International Education On the Rise
Byline: Edited by Michael Bassett and Regina Baraban
TEN YEARS AGO, less than 10 percent of LOMA's education business was international. Today, it accounts for a staggering 60 percent. For LOMA, an Atlanta-based financial services association, "there's no question the future is in the developing markets," says Joel Basarich, managing director, international division.
It's easy to see why. China's economy, for example, is growing at a rate of close to 10 percent in 2004; its economy is now the second-largest in Asia (after Japan); and its expanding middle class is looking for services like insurance. "The major life insurers there are hiring hundreds of thousands of new agents each year, all of whom must be trained," says Howard Drescher, a spokesman for LIMRA International, another prominent international financial services association, based in Windsor, Conn. "The China Insurance Regulatory Commission has been pushing companies to meet higher standards of professionalism among their field forces, which has led companies to seek higher quality in the agents they hire, and more training."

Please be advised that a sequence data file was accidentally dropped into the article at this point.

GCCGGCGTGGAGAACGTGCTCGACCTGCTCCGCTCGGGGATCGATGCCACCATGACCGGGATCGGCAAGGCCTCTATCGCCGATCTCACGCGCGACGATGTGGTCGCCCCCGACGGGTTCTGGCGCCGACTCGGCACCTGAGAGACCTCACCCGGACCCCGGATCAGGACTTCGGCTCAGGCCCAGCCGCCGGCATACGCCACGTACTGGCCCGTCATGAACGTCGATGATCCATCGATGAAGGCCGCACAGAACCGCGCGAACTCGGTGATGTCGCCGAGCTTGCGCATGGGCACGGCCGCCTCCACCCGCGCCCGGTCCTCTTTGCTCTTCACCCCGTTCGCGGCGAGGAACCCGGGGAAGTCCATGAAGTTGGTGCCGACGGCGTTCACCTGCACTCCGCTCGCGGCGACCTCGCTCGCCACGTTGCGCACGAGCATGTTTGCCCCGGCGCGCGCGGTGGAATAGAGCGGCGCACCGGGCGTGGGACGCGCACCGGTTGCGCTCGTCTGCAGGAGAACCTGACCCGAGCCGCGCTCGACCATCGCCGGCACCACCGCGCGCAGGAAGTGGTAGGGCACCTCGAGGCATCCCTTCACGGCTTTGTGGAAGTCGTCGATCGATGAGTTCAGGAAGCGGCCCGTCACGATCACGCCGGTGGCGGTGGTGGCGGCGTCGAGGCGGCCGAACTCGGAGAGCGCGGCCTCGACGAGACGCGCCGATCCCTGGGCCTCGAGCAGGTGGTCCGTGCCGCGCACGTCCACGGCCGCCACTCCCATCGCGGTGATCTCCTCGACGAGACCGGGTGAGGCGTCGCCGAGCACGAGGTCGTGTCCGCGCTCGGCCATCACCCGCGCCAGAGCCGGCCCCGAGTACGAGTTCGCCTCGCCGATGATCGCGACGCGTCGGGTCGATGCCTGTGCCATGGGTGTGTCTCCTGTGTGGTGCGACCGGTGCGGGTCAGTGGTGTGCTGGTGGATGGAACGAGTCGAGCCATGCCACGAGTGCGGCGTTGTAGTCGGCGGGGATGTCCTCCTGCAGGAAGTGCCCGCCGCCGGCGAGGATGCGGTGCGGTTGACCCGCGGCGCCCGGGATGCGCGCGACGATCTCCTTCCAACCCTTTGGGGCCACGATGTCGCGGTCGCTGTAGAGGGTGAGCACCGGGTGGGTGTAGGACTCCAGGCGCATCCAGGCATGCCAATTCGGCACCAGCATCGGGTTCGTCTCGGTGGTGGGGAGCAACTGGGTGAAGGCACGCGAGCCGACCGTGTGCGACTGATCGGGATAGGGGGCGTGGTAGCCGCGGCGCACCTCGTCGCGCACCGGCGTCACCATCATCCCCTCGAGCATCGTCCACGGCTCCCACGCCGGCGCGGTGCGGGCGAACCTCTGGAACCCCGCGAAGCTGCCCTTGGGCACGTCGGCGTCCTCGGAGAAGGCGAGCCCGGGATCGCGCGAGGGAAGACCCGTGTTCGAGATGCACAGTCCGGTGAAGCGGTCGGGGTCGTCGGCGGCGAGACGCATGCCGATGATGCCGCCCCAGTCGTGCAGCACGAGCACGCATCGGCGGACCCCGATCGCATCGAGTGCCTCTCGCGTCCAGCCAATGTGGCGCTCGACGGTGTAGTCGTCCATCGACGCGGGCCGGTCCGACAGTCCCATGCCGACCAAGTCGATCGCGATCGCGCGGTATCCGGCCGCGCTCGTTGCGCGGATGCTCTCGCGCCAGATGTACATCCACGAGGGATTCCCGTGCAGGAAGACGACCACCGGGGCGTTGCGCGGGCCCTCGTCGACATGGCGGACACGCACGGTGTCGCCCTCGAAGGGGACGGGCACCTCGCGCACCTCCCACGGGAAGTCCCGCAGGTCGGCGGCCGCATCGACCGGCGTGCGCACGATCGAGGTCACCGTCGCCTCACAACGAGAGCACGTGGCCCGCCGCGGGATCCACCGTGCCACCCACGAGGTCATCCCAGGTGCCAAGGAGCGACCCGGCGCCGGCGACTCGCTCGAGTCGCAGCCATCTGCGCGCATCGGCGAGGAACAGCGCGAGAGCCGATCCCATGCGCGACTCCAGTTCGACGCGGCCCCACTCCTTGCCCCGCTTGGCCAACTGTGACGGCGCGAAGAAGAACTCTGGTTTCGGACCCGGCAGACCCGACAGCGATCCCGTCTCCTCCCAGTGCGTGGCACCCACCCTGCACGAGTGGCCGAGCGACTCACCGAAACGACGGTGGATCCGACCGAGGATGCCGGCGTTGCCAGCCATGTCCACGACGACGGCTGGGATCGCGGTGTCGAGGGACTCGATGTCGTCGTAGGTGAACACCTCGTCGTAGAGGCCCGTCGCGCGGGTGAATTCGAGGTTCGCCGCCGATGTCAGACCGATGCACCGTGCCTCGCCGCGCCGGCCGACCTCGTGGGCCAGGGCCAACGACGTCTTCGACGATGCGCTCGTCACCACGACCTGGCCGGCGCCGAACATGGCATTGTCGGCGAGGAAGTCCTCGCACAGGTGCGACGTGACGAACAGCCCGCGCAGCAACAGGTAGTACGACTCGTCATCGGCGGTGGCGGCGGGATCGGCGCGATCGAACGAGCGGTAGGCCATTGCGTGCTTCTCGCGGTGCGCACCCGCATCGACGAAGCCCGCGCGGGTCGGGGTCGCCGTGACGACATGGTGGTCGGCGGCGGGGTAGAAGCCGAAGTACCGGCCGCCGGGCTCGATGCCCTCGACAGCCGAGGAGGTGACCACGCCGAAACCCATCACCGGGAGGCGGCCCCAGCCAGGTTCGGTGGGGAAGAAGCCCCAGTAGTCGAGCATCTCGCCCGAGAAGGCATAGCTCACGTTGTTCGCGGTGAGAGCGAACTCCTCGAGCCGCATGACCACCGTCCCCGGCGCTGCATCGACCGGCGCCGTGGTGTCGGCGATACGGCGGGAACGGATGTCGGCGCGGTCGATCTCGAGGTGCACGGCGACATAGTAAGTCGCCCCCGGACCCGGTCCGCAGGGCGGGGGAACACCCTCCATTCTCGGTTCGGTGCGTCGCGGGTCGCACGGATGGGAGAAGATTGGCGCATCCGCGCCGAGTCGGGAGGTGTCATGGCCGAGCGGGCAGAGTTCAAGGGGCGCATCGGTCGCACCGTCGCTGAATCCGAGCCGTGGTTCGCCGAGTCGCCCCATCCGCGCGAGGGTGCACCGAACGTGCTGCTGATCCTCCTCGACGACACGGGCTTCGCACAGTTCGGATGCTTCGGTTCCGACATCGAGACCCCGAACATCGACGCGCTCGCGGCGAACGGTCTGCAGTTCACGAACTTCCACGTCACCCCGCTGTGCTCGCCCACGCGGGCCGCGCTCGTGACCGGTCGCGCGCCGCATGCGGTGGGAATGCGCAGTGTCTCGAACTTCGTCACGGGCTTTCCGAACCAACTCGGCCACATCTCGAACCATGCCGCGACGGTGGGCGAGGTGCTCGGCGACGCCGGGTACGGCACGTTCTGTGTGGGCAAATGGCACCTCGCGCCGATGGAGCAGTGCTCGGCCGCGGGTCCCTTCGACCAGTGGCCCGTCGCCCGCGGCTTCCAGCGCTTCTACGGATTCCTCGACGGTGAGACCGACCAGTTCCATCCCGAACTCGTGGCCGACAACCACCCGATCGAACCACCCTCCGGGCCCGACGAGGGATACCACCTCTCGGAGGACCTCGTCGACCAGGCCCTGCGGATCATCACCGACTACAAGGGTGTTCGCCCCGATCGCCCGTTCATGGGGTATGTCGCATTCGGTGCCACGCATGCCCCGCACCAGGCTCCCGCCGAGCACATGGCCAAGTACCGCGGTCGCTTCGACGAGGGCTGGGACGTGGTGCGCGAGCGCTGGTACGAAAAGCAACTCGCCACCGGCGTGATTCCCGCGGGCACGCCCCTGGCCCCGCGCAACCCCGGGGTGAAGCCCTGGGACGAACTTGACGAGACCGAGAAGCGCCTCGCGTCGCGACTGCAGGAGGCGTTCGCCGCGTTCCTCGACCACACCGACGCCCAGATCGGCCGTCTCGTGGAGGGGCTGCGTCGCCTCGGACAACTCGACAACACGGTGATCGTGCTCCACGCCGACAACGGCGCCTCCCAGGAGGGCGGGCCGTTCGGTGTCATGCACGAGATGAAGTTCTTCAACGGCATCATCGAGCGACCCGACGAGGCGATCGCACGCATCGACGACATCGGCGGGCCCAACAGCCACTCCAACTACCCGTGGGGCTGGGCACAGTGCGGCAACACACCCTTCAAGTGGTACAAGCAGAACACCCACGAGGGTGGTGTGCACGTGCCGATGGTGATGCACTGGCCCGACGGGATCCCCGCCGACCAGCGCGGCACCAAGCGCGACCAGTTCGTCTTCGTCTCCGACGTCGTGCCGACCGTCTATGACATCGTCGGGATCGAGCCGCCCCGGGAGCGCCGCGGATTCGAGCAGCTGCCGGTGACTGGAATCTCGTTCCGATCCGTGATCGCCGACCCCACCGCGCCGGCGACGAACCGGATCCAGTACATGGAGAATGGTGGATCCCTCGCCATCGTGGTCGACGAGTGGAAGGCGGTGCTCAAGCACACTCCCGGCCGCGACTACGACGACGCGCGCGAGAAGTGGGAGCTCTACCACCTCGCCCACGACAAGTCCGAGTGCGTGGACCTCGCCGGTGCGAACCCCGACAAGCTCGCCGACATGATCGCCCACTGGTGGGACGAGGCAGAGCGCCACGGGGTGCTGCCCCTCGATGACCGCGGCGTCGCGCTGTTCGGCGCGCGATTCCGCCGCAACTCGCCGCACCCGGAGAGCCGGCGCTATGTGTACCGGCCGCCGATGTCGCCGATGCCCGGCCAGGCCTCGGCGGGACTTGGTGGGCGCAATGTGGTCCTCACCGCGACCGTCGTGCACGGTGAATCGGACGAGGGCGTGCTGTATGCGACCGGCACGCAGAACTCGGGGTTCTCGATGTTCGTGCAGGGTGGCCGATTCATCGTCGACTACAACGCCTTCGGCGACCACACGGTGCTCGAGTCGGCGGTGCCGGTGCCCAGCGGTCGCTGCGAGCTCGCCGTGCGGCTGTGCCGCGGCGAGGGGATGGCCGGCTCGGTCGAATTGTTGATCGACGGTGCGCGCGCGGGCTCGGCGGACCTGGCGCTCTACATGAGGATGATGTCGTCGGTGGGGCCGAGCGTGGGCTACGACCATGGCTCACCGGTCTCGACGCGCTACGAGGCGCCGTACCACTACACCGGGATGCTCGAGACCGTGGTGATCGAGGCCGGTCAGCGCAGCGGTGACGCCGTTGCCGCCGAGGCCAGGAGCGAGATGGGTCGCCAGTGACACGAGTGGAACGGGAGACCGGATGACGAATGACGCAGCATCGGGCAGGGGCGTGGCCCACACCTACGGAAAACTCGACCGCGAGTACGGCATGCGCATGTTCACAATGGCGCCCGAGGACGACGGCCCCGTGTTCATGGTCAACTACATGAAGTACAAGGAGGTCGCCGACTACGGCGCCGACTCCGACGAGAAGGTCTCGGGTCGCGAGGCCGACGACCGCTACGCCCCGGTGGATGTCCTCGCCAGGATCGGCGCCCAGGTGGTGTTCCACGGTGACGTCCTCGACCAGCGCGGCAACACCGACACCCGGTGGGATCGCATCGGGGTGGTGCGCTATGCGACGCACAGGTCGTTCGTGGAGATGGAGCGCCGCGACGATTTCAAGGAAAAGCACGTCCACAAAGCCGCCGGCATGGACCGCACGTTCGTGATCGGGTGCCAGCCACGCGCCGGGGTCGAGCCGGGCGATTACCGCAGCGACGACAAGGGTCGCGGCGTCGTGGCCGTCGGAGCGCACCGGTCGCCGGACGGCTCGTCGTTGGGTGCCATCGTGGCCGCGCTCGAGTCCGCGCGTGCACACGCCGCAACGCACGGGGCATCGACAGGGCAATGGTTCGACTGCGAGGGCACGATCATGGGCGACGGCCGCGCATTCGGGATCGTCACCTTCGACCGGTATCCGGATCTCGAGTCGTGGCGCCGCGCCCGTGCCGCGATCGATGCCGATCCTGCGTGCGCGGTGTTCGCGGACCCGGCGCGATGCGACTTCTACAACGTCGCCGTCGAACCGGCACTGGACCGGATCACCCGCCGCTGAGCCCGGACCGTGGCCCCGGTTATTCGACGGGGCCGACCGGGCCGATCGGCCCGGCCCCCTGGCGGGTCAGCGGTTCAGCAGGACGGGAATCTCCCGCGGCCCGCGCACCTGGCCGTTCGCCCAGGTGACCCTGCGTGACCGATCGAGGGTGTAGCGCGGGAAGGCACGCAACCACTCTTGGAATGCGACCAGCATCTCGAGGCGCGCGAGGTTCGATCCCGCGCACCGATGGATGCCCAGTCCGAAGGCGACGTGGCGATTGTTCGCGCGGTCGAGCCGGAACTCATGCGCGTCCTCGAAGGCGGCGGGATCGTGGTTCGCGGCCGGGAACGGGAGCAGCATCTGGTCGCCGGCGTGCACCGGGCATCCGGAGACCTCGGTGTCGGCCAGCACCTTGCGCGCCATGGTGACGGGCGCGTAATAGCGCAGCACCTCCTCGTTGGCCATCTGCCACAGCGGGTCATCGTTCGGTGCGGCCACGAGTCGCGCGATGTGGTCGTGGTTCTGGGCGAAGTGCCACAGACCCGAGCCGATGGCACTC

The developing market growth areas go beyond China, Basarich notes, to Taiwan, Hong Kong, South Korea, India, the Philippines, Singapore, Malaysia, and Vietnam. Other major growth areas include Latin America and Eastern Europe. To address language challenges, LOMA has translated entire paper-based programs into Chinese, Spanish, and Portuguese.
E-learning is a new concept for international training, but the "[low] pricing is pushing people in that direction globally," Basarich says. LOMA has been participating in an experimental program that uses its material in online courses for some large Chinese insurance companies, and the results look good. International online training, Basarich predicts, "is the wave of the future."
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